The HSA loan brought the Bogars current, and they stayed current by making two monthly mortgage payments, plus a bit on top to start repaying the HSA loan. After they made their second payment, Bank of America, which by now had taken over Countrywide, sent the Bogars a second set of HSA paperwork. When they contacted BofA, the Bogars say that BofA told them not to sign the new papers.
Countdown to Eviction
But then a couple of weeks later, BofA refused to take the Bogar's third monthly payment, citing their failure to sign the second set of papers. And worse, BofA completed the foreclosure, which started a six-month clock ticking for the Bogars: If they could bring the loan current or otherwise work it out with the lender, they would keep their house. If not, at the end of the six months, the house would be sold.
The Bogars kept trying to make a deal with BofA to save their home. The bank told them they would be considered for a loan modification, and had the Bogars submit and resubmit (and resubmit and resubmit) information. Eventually, BofA told the Bogars they didn't qualify for a HAMP modification, but didn't say why. Shortly after that, the Bogars spoke to a bank representative who said they did qualify, but to wait while the paperwork was processed. The next time the Bogars called, they were told their account was labeled "legal" and customer service could no longer talk with them.
At this point, with the six months almost over, the Bogars contacted Vermont Legal Aid. Pazdan asked the court to undo the foreclosure, on the grounds that the Bogars were current after the HSA loan and BofA was wrong to reject their payment and continue with the foreclosure.
While Pazdan's motion was pending, BofA suddenly offered the Bogars a trial HAMP modification. Although the offer was made in February, the trial period was for April, May and June, so the first payment wasn't due until April 1. Nonetheless the Bogars sent it in immediately. In mid-April, the judge vacated the foreclosure judgment, and, since a modification plan was in place, asked the parties to come back in August and report on the status.
Bank of America's Alternative Reality
The Bogars made the May and June payments on time, but BofA didn't make the modification permanent. Although July was beyond the trial period, on Pazdan's advice, they made the July payment on time, too. Pazdan asked BofA's attorneys why the modification wasn't becoming permanent, and their answer was revealing: An email that claimed to represent the Bogar family's performance during the trial period.
August was drawing near, and the modification still wasn't made permanent, so the Bogars made the August payment, which BofA cashed on Aug. 3. As the August date for the status conference the judge had set approached, Pazdan told BofA's attorneys that she was going to ask the judge to order BofA to make the modification permanent, and she did. On Sept. 29, the judge granted Pazdan's motion from the bench. In his written order a few days later, the judge gave BofA 30 days to make the modification permanent.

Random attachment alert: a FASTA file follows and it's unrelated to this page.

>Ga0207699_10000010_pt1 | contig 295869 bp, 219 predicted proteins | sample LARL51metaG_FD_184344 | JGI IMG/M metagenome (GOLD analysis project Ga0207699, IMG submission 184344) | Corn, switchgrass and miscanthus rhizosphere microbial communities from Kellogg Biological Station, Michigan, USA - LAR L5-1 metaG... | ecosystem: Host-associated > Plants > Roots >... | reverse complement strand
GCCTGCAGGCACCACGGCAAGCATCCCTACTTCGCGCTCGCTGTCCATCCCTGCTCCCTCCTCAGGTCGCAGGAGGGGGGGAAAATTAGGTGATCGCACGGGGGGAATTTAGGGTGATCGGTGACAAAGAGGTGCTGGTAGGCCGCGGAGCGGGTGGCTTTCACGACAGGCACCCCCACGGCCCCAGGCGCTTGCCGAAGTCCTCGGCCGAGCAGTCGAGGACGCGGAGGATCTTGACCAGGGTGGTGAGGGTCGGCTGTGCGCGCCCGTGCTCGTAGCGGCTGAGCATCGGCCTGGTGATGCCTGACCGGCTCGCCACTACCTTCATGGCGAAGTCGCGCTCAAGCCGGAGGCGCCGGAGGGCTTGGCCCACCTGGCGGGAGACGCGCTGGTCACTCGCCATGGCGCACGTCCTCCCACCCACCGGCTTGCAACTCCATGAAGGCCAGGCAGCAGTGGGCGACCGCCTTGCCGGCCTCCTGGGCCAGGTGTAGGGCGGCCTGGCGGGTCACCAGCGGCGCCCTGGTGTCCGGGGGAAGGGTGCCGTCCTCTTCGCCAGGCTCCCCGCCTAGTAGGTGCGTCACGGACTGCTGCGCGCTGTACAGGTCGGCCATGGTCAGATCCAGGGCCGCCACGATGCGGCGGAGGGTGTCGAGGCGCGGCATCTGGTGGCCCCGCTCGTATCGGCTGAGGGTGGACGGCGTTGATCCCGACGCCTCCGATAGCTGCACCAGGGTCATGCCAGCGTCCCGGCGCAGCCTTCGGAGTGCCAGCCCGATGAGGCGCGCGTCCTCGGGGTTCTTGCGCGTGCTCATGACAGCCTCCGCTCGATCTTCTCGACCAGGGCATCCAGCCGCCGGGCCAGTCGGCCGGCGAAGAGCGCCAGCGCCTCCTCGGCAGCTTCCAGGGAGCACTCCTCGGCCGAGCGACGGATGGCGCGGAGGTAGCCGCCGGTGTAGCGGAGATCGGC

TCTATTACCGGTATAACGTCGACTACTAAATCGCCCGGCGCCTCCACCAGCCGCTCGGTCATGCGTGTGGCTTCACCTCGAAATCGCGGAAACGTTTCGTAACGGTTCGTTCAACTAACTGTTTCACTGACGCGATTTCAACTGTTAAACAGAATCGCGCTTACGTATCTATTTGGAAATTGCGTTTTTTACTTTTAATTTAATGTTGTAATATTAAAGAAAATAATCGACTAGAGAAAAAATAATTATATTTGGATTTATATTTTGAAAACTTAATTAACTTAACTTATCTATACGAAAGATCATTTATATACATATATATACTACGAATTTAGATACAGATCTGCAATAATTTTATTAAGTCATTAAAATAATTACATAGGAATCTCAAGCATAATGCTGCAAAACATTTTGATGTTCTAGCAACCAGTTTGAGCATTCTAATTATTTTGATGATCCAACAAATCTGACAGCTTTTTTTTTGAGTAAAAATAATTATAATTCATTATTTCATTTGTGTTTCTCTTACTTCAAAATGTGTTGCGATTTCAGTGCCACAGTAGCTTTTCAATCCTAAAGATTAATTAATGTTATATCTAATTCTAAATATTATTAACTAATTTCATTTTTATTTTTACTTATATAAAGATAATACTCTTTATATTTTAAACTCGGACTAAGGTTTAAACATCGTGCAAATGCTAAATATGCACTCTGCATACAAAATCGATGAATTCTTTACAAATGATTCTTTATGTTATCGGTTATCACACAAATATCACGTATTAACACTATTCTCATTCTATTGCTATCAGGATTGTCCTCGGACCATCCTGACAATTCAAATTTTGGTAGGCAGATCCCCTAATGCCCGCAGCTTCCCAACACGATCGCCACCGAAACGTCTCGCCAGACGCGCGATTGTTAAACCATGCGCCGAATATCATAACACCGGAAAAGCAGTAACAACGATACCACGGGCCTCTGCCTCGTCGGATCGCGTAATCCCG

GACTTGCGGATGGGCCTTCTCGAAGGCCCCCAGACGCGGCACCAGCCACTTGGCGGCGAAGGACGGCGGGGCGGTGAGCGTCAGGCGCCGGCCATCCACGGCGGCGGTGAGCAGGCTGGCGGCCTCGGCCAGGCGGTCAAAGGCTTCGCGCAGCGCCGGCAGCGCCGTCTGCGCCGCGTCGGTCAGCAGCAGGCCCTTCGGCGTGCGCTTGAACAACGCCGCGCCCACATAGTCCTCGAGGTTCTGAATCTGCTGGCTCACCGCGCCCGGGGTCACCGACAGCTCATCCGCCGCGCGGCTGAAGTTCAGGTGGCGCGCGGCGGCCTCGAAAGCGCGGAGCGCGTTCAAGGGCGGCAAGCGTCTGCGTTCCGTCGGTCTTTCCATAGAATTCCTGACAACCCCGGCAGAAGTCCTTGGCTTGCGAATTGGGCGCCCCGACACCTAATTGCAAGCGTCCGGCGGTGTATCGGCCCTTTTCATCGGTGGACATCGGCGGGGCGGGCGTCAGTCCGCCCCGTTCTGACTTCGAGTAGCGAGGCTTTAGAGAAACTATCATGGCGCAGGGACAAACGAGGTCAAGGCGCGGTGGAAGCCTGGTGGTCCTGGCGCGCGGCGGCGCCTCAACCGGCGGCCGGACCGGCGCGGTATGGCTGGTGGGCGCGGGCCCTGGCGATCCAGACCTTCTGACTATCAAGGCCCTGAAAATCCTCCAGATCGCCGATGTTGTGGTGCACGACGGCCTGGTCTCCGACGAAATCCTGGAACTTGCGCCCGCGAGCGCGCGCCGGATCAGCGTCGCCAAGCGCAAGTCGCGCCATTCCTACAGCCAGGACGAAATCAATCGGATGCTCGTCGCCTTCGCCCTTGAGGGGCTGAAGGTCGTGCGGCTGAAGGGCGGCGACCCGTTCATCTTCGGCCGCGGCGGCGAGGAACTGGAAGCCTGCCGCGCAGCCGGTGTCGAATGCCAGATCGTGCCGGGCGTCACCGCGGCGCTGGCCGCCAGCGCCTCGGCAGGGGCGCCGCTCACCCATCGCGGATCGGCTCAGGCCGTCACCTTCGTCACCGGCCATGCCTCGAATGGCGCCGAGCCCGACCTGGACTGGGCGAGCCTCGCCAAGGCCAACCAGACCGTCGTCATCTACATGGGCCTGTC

The judge's order was no magic wand, however. Before BofA was willing to send the Bogars the appropriate papers, BofA required them to resubmit information and go through credit counseling. Only then, nine days after the 30 days had run out, did the Bogars receive the permanent loan modification. At least it was in time for Thanksgiving.
A Key Problem: Communication
Much has been written about the odd relationship between the foreclosing banks and their attorneys, but not much has focused on the nitty-gritty practical consequences of it, and how it undermines modification efforts.
Foreclosing banks generally communicate with their attorneys through software provided by third parties like Lender Processing Services, and mostly say things like: I need document x; document y has been filed; I need more time to get z done. So little substantive communication occurs between the banks and their foreclosure attorneys that one frustrated judge ordered HSBC to tell its attorneys to call it as needed.
As a result, Pazdan explains,
"What's Really Frustrating""Defending foreclosures is very different than any other civil case because in a normal negotiation you present the strengths of your case and the weaknesses of the other side's, and they respond in kind, so the ultimate settlement reflects the merits of each side's case. But when negotiating a foreclosure -- usually aiming at sustainable modification -- the banks' attorneys seem to be unable to present the legal merits or weaknesses of their case to their bank clients and have that information shape the settlement decisions.
As a result, the banks' settlement decisions seem wholly unrelated to the actual merits of their cases. That also makes it difficult for us as homeowner advocates to advise our clients because we can't predict what the other side will do, given the merits of the case. The merits just don't matter."
And that inability of the foreclosure counsel to get their bank clients to listen to what is happening in each case is at least in part what leads to outcomes like John H.'s, the Meyers's, the Galvans', and the Bogars'. "What's really frustrating," Pazdan points out, "is that if the Bogars hadn't made their way to Legal Aid, their home would have been foreclosed on by now, and yet there's no question they can make the modified payments."
The same could be said for the Galvans, the Meyers, and sadly, because he was foreclosed on, John H. Let's hope Chase makes the Galvan family's modification permanent voluntarily, or that the family's attorney finds a way to persuade a judge to order Chase to do it. Unfortunately, a new California statute makes it virtually impossible for homeowners to get attorneys to help them with modifications, reports The New York Times.
Nor is the problem limited to these families. Arizona and Nevada recently sued Bank of America over failed loan modifications.
How many people who can pay modified mortgages are going to lose their homes?